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CREFW-Fall2014 10.15.14

Are Capital Market Cycles Shortening — And So What If They Are? ike every part of the economy, real estate finance moves in cycles, from boom to bust and back again. Some evidence suggests that these cycles are moving faster than they used to, picking up speed and compressing what used to be decades-long trends into just a few years. This shortening is creating both opportunity and risk for investors. Are Cycles Shortening? Historically, real estate finance cycles have been measured in years and decades, following a well-documented sequence of boom, slump and recovery. The real estate boom of the early and mid-1980s was followed by the tax law change of 1986 and the slump in the early 1990s. What followed for the next five years was a lack of capital in the real estate sector, the S&L crisis and the RTC. In 1994 and 1995 capital began to flow, in part due to the start of CMBS, and the real estate markets pulled out of the slump. For the next 12 years we saw a strong real estate market punctuated only by the short lived Russian Rubble crisis of 1998 and the Dotcom bubble which burst in ’99 and 2000. We saw strong and steady growth from ’95 to ’07 in nearly all areas of real estate — both commercial and residential. The most recent cycle points to a different pattern: a severe contraction, followed by a quicker-than-expected recovery. The slump that began in ’07 and picked up steam in early ‘08 was the most severe since the Great Depression, and real estate finance contracted suddenly and drastically. The realization that real estate values, especially residential, can go down slapped the real estate market into reality. The recovery was expected to be long and difficult. However, the worries about the mass refinancing of 10-year commercial loans dating from the mid-2000s turned out to be somewhat overblown. Those who thought that the take backs, workouts and opportunistic buying opportunities would drag on have been disappointed. Unlike the more sluggish recovery of the broader economy, commercial real estate lending bounced back more rapidly than anticipated. While we continue to see maturing CMBS loans going to special servicing, we also see an abundance of capital available for refinancing commercial real estate as well as a significant amount of new construction money. The Mortgage Bankers Association (MBA) reports that total outstanding commercial and multifamily mortgage debt rose rapidly in the mid-2000s to reach a high of about $2.5 trillion just as the slump began in early 2008. Total debt dropped for a few years, but by 2013 origination volumes had rebounded. The fact that a steeper slump had a recovery about as long as a moderate recession CRE Finance World Autumn 2014 6 argues that cycles are different than they once were, since deep declines have historically been followed by long recoveries. This recovery, however, has quickly become a strong market. While CMBS volume has not returned to the ’06 and ’07 levels, the ’13 volume and projected numbers for ’14 are a very healthy $80 to $100 billion. No one can argue that we have a shortage of capital for real estate finance – in fact it could be argued that we are well on our way to creating another bubble. We saw the downturn of the late ‘80s take five years for recovery followed by 10 years of largely steady growth and a couple of years (’06 and ’07) of full out “irrational exuberance.” In contrast, the downturn that started in late ’07 for real estate only lasted for three or four years with opportunistic buying beginning to play out by the end of 2010. Figure 1 Year-over-Year Percent Change in Commercial and Multifamily Mortgage Debt Outstanding Source: Federal Reserve Board, Flow of Funds Account of the United States Why Would Cycles Shorten? It is not entirely clear, but there seem to be temporary as well as more structural reasons. Lenders might have been burned by the late 2000s contraction in the economy and real estate, but are now living in a low-interest rate environment and a need to generate return on their capital. Whatever risk aversion lenders felt a few years ago, they need returns now, and commercial real estate loans offer much-needed yield. Are the low interest rates contributing to the rapid return to aggressive lending or simply an irrelevant factor brought on by quantitative easing? L Clay M. Sublett Senior Vice President – Southwest Regional Executive KeyBank Real Estate Capital®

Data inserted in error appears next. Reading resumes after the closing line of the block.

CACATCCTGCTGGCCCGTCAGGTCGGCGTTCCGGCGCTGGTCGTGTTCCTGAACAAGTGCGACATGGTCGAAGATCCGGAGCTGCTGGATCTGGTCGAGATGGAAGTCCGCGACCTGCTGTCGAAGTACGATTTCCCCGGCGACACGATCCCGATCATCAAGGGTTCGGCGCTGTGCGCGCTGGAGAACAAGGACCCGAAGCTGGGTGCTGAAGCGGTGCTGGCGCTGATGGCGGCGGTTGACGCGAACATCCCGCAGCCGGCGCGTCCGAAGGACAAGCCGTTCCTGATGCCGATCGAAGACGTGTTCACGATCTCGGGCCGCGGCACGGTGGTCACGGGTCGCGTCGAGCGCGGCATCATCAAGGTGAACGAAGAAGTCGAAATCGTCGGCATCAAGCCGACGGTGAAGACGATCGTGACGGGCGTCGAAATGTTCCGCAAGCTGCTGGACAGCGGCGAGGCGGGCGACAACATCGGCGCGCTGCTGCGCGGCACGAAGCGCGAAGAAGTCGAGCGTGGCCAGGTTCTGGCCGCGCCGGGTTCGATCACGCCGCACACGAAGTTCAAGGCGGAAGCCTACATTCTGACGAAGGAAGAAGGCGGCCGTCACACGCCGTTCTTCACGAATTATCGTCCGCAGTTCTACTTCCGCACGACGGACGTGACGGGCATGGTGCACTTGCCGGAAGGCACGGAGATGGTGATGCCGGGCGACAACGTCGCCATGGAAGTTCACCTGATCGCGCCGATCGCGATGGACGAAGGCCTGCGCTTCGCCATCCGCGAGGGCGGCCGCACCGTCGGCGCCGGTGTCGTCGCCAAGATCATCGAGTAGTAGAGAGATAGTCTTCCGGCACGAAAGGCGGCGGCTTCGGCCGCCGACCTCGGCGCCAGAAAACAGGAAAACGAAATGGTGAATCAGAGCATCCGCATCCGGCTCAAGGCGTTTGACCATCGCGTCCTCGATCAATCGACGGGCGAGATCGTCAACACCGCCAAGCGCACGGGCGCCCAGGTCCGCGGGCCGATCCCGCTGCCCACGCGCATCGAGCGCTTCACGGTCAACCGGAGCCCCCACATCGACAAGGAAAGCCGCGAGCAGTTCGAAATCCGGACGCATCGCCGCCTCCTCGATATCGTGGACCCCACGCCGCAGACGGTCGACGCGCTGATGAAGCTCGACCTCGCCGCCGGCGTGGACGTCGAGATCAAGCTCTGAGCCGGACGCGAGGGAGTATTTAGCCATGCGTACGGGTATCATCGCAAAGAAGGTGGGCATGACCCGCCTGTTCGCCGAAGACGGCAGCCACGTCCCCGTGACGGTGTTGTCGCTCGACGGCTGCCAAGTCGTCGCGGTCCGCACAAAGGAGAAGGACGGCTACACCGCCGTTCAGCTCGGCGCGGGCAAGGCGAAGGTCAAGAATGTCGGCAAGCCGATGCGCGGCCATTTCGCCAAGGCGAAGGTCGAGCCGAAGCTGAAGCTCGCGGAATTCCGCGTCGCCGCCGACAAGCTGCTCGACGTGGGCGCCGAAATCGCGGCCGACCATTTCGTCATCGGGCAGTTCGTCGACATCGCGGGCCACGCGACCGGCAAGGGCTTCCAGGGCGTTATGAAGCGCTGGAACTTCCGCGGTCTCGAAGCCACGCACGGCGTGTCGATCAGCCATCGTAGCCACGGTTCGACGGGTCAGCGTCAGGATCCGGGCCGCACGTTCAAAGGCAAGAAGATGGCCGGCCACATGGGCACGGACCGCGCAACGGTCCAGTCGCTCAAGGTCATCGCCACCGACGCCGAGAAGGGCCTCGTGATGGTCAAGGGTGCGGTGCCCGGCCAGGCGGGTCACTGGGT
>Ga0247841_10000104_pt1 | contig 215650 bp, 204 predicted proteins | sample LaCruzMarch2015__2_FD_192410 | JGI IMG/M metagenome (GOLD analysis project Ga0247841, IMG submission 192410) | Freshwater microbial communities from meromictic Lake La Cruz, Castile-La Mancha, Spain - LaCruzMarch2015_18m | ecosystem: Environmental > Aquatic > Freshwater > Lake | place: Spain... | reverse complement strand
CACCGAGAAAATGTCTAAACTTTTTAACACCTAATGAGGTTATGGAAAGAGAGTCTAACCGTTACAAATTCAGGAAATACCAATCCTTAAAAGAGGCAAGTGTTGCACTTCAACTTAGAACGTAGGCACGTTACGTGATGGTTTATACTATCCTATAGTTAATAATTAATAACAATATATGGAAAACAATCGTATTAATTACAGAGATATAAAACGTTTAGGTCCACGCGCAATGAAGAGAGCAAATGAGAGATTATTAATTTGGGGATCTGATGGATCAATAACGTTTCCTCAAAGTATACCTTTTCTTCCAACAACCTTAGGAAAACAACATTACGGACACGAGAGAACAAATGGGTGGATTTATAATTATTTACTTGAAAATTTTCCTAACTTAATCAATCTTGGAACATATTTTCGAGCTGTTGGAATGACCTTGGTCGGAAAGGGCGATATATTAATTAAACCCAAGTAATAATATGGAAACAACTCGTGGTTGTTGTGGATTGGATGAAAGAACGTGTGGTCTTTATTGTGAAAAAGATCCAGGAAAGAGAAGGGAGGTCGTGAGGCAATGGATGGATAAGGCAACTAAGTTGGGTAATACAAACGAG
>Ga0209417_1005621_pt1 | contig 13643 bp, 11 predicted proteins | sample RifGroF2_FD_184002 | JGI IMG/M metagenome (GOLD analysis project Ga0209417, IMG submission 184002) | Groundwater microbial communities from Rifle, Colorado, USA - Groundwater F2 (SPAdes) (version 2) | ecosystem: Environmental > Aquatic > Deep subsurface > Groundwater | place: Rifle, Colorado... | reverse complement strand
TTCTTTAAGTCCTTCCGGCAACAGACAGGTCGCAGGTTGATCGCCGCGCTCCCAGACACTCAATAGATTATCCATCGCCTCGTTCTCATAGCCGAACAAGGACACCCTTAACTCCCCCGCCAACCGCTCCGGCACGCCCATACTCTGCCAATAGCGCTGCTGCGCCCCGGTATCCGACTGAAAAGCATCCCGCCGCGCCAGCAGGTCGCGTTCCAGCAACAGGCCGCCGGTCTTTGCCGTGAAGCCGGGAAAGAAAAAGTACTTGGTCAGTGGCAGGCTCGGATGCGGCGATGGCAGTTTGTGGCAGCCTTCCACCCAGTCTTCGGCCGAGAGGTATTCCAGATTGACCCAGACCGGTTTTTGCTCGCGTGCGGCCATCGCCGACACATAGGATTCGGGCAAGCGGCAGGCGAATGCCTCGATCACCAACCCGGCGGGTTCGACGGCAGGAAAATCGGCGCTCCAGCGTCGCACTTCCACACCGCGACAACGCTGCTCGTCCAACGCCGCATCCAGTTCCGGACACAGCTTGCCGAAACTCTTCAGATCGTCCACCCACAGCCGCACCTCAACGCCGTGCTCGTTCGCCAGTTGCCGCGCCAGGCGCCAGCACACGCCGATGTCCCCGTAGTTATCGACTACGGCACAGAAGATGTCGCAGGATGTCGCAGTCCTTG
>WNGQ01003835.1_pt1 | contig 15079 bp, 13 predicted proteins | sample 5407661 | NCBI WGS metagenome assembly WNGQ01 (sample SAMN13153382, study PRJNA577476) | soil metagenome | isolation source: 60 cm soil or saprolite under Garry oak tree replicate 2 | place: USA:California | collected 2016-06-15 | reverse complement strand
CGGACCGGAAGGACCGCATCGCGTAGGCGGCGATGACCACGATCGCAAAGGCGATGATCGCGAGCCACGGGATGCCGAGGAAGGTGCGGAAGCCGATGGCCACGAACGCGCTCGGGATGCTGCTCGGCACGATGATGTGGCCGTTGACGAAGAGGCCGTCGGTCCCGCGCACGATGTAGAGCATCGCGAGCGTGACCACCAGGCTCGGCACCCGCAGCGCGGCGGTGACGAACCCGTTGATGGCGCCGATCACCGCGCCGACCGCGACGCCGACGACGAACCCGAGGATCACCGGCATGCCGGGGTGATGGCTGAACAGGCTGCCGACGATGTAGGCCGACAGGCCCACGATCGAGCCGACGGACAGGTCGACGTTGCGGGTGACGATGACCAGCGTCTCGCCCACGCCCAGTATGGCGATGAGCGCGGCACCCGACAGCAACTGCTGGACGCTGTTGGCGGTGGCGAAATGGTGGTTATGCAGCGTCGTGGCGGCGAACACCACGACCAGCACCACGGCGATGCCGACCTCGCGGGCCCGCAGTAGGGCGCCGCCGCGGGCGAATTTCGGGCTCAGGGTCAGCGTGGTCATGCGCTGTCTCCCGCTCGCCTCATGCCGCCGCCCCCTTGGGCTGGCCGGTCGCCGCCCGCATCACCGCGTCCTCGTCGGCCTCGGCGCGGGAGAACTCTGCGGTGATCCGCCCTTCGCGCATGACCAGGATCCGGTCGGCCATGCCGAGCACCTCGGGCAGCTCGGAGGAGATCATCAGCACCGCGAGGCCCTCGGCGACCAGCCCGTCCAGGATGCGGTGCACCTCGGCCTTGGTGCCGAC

CREFW-Fall2014 10.15.14
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